School counsellors are “professional members of an educational team who assists students in their personal, social, and academic, and career development aspects of education through services such as individual counseling, small group counseling, and classroom teaching, and provide leadership in educational reform (advocacy)[2];” They are traditionally known as a guidance counselor, although this term is deemed inaccurate by most professionals today.

School counselling was not born it evolved from the vocational, guidance and counselling movement of the late 19th and early 20th century. Based on the definition of the key terms one could agree that School counselling was not born, but it has evolved over time. Also, School counselling adopted its functions and design from the vocational counselling field and applied it to schools, the formal institutions that ‘house’ this field today. School counselling is a relatively new field, compared to other fields of study. It is a process and the rules and guidelines that are the guideposts for it today, were changed in the past, are changing in the present and will continue to evolve in the future.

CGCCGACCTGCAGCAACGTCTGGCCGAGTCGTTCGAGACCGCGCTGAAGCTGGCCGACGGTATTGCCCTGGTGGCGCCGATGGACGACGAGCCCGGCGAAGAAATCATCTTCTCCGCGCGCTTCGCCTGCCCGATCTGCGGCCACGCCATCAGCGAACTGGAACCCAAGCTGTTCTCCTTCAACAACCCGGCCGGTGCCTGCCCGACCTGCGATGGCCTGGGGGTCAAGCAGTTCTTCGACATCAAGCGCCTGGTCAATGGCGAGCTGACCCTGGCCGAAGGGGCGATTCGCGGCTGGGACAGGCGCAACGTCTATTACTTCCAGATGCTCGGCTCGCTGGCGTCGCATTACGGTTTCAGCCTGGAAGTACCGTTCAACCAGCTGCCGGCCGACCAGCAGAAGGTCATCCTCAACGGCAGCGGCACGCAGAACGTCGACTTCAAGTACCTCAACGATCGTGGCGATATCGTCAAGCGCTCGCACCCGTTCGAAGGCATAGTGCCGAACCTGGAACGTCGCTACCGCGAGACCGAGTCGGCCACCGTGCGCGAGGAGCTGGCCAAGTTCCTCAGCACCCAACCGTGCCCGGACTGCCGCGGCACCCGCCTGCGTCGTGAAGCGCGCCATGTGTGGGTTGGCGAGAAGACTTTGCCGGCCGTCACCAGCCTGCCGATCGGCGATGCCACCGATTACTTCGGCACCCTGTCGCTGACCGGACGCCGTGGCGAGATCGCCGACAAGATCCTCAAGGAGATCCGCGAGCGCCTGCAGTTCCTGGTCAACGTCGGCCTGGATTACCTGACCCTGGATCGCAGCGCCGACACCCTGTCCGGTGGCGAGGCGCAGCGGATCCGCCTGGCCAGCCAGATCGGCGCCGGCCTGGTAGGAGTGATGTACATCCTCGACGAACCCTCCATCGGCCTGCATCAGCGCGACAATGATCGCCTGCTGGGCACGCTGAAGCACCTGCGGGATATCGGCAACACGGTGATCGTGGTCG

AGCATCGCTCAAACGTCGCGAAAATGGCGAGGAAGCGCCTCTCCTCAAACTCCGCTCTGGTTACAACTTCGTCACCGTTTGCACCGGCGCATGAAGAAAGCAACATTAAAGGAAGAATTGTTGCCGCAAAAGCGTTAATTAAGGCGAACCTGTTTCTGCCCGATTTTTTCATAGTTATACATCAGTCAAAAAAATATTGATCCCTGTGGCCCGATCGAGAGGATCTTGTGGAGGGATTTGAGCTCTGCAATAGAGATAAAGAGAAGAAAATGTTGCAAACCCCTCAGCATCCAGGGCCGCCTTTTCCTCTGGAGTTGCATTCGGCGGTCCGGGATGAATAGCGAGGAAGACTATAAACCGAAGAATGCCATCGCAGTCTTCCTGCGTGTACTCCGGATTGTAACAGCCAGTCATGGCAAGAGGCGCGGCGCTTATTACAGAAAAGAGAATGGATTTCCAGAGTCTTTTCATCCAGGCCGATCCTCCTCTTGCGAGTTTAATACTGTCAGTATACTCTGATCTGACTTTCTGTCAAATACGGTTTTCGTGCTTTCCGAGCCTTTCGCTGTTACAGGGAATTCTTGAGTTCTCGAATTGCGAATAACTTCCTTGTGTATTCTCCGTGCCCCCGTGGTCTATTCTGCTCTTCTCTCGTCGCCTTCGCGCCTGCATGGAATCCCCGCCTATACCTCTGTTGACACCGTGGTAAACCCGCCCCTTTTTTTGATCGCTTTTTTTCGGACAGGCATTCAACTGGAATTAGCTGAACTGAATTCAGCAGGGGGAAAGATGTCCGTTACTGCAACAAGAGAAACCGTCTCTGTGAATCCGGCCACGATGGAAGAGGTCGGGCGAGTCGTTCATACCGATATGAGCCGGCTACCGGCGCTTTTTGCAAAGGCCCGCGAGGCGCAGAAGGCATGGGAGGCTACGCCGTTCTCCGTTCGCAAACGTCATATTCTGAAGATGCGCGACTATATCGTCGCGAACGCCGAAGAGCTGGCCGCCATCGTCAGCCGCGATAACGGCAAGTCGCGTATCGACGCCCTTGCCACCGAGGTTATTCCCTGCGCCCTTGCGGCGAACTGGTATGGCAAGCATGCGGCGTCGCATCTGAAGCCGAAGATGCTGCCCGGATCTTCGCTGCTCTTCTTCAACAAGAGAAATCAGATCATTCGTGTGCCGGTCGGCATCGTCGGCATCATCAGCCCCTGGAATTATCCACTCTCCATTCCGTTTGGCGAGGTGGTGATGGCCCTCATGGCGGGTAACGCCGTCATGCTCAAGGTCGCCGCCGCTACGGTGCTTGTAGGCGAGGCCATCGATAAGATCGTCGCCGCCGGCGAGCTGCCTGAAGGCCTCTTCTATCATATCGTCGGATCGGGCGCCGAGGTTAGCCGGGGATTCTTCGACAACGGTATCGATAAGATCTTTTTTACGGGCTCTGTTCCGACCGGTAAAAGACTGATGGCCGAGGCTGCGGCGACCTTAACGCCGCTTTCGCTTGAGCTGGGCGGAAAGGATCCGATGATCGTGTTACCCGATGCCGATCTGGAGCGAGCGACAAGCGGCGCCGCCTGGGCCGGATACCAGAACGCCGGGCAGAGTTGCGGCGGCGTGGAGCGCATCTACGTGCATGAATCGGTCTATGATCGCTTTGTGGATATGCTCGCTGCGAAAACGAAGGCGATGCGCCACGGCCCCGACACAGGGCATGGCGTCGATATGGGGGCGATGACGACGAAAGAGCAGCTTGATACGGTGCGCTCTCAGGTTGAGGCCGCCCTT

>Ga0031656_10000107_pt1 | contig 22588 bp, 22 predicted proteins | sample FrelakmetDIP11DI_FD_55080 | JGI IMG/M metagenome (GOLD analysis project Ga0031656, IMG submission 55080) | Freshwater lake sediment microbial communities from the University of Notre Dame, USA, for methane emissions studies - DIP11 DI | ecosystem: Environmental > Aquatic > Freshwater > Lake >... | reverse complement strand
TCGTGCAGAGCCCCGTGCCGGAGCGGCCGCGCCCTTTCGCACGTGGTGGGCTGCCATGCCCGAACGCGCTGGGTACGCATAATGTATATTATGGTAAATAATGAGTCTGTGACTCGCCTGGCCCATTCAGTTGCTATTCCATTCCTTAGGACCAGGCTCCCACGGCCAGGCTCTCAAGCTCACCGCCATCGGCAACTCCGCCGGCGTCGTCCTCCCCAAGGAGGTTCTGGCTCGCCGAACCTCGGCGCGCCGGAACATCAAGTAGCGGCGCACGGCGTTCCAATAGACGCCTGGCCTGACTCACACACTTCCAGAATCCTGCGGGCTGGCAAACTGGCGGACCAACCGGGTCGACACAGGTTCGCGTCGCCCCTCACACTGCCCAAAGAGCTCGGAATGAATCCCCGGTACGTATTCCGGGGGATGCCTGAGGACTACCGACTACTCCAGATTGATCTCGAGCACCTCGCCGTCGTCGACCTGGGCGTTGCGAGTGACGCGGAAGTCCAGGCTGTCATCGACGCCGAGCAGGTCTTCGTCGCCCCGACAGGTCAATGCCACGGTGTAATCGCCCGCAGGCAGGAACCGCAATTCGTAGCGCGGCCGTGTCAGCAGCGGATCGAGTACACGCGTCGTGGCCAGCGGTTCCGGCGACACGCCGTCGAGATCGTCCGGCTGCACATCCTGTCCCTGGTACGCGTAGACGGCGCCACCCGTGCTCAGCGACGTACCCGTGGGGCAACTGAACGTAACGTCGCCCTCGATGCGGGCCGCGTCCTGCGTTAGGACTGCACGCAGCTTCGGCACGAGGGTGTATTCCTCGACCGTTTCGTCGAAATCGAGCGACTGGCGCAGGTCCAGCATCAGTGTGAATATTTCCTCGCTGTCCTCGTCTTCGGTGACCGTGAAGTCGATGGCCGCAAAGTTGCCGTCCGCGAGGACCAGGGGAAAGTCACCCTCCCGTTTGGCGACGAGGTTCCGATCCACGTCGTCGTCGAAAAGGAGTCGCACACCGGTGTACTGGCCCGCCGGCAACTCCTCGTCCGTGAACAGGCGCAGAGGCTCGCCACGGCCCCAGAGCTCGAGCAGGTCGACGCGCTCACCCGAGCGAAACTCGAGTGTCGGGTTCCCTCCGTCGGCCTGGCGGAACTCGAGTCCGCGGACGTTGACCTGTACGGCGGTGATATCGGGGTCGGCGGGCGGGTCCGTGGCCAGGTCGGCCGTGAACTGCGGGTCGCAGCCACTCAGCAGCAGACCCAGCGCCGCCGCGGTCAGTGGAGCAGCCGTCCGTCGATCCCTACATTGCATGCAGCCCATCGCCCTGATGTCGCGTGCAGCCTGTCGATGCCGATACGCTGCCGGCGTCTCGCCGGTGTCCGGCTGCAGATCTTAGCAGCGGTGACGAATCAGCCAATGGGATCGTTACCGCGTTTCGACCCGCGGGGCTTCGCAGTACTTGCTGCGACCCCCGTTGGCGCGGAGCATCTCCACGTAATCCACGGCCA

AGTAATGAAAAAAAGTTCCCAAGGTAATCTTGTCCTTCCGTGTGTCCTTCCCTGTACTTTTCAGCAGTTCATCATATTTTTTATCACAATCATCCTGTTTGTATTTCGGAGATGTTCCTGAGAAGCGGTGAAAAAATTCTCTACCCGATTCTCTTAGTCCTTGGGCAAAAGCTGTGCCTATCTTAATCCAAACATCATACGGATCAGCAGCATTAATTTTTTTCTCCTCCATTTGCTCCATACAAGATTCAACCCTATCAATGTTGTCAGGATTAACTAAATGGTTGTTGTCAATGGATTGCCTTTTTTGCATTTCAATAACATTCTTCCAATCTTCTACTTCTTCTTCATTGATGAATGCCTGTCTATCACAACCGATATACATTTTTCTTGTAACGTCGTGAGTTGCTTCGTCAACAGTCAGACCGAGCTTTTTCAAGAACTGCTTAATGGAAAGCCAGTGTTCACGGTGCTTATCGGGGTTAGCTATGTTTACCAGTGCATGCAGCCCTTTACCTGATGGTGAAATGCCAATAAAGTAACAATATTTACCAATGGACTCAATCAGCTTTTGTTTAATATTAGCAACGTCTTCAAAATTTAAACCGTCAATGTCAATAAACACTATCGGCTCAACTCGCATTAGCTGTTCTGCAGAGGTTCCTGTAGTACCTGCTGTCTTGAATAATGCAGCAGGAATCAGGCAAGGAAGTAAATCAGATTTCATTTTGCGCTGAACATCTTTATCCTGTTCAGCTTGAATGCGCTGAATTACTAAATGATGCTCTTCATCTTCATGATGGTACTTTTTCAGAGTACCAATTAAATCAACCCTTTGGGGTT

History of School Counselling

School counselling branched out of the vocational guidance movement, in the United States at the beginning of the 20th century. This was due to the societal, political, educational, trade and industry developments of the time. Jesse B. Davis is deemed the first to offer a methodical school guidance program, in 1907. In 1908, the “Father of Vocational Guidance” Frank Parsons, established the Bureau of Vocational Guidance to assist young people in making the transition from school to work. Other pioneers such as David Hill, Anna Reed and Eli Weaver had a different approach as they created guidance services which sought to make students employable.

The 1920s to the 1930s saw ascension in the interest of school counselling and guidance because of the rise of progressive education in schools. There were no set standards that were accepted by all, for training and various philosophies were propagated. However, personal, social, and moral developments were accentuated. “Many schools reacted to this movement as anti-educational, saying that schools should teach only the fundamentals of education. This, combined with the economic hardship of the Great Depression, led to a decline in school counselling and guidance” (Wikipedia, 2006).

References

  1. A Brief History of School Counseling; Retrieved on September 30, 2006